The major analytical implication of this insight is that if we want to understand the meaning and existence of a person, practice, or thing, we should not try to uncover its authentic or original form. Cyborg analysis recognizes that there is no solid reference point to be found, only myriad connections. Following Haraway, cultural theorists appropriated the cyborg as a prism through which to view a world in which new sciences and technology, from communication science to molecular biology and beyond, seemed to be twisting organic bodies and the technological environment together in new and unfamiliar ways. This makes the cyborg a powerful tool that cultural analysts can use to bring important connections into view, which may have been ignored or dismissed in prior forms of analysis. If something, like a piece of writing or a film, is to be analyzed, then it is not enough to look for what the writer intended or how the audience received it. What matters are the relationships that converge in that thing, from the fictional and factual ideas and images that it cites and remixes to the social and material relationships it makes between creator and audience and to the others that it relies on to exist, including editors, printers, delivery workers, computers, paper manufacturers, software coders, and so on. All of these relations are “imploded” in the thing (Dumit 2014), and the analytical task is to make some of them visible.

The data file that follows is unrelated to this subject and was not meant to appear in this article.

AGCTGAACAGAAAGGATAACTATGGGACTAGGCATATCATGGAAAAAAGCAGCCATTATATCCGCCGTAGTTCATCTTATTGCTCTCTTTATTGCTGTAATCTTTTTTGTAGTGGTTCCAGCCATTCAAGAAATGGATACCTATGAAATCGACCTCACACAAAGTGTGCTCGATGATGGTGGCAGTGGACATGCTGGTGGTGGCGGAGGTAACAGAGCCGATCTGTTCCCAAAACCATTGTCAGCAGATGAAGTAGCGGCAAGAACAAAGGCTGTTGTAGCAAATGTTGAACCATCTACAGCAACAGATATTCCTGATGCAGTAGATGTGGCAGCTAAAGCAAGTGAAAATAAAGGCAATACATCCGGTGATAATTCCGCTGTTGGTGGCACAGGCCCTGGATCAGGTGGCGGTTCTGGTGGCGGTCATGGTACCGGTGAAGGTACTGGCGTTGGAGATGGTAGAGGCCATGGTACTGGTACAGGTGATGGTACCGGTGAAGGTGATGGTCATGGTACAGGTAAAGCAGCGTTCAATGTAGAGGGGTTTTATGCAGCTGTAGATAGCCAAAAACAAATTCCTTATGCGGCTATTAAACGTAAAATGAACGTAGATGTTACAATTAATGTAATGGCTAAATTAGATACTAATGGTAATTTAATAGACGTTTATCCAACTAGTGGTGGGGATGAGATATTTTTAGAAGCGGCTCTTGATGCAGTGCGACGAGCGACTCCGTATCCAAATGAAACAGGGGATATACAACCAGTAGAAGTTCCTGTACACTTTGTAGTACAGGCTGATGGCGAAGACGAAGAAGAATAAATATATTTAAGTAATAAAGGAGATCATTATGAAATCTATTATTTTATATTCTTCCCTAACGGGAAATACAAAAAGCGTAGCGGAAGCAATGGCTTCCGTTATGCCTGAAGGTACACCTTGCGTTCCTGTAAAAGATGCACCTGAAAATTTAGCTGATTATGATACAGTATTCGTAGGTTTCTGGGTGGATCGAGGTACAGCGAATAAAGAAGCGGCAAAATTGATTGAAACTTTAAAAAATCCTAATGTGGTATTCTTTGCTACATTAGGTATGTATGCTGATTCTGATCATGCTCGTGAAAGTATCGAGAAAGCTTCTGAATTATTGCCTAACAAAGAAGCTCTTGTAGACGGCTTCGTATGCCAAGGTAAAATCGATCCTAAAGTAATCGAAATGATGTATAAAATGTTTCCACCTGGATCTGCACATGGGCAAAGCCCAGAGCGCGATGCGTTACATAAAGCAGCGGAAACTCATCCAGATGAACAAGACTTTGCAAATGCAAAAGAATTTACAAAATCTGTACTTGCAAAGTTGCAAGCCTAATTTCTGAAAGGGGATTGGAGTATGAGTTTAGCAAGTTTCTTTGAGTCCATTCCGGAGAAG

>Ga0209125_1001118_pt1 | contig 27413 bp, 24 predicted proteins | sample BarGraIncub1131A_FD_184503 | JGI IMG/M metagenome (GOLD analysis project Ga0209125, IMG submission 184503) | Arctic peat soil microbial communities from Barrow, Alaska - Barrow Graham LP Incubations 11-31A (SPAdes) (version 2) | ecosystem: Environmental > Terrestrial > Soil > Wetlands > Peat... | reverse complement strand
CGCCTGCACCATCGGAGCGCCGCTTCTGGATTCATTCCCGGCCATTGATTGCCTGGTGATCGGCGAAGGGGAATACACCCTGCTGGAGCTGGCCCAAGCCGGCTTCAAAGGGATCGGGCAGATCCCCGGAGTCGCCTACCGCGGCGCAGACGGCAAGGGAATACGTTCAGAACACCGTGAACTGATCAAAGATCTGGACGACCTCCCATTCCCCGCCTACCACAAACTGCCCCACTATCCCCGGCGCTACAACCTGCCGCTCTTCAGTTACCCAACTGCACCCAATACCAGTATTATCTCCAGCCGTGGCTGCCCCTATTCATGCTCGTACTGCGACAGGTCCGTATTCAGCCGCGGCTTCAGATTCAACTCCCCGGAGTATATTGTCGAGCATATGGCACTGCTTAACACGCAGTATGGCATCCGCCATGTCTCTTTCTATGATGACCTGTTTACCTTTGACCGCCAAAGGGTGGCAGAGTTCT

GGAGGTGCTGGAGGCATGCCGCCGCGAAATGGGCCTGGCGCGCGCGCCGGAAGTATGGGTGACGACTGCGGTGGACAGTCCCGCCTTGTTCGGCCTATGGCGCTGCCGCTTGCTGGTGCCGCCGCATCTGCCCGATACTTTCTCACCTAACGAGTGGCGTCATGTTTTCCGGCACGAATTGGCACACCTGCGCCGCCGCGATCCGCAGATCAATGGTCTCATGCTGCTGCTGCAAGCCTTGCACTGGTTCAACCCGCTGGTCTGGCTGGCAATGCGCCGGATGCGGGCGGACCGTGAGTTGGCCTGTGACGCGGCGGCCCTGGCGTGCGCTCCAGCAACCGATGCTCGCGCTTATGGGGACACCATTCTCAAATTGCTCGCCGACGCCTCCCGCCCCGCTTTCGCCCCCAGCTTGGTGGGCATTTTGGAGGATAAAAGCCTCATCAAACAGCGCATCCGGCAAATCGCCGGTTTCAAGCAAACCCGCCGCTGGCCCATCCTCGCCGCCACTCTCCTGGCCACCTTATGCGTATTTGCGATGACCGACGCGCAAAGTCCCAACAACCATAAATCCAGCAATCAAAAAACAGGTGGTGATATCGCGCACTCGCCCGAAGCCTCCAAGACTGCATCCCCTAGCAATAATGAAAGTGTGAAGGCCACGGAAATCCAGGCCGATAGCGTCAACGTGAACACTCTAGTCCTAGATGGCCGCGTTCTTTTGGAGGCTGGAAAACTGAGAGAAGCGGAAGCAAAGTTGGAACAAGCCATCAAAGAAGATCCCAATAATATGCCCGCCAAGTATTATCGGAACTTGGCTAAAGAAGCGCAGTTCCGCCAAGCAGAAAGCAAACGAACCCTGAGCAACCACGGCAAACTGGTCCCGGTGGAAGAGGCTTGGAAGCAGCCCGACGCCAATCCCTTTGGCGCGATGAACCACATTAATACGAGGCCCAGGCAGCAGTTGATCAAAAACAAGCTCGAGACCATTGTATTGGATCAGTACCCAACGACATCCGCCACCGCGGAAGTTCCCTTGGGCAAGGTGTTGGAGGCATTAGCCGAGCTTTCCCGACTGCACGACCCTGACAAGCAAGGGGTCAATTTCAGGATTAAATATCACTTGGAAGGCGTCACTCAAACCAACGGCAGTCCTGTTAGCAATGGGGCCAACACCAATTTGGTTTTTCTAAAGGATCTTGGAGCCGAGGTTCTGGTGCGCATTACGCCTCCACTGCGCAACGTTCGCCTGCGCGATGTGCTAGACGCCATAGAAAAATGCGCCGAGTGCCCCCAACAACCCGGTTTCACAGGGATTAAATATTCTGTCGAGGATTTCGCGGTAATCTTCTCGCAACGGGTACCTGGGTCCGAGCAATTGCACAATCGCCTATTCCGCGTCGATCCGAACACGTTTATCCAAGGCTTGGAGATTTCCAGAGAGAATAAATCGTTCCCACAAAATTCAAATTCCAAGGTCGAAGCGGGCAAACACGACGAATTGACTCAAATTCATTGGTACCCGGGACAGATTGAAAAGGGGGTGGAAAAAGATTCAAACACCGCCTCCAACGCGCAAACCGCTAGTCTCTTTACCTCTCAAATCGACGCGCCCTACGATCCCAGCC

Like the rest of us, the Japanese pop trio Perfume is a cyborg; it is a focal point of many connections: an implosion. But Perfume is particularly useful for learning about cyborgs, because they are aware of their own cyborg-ness. Their performances mix the virtual and the actual, the local and the global, and the human and the technological, twisting into forms that both reveal the connections they need and the new ones they hope to create.
Since their major label debut in 2007, the pop trio Perfume has become one of the most successful and enduring idol groups of the past decade in Japan. They are a constant presence on television, magazines, and the web. They reach out to their millions of fans through albums, DVDs, and a wide array of products, from logo-adorned apparel to candy and alcoholic drinks. Perfume’s activities are the early-twenty-first century pinnacle of a cultural phenomenon that the anthropologist and “idologist” Hiroshi Aoyagi (2005) argues has become a central ritual in modern capitalist Japan.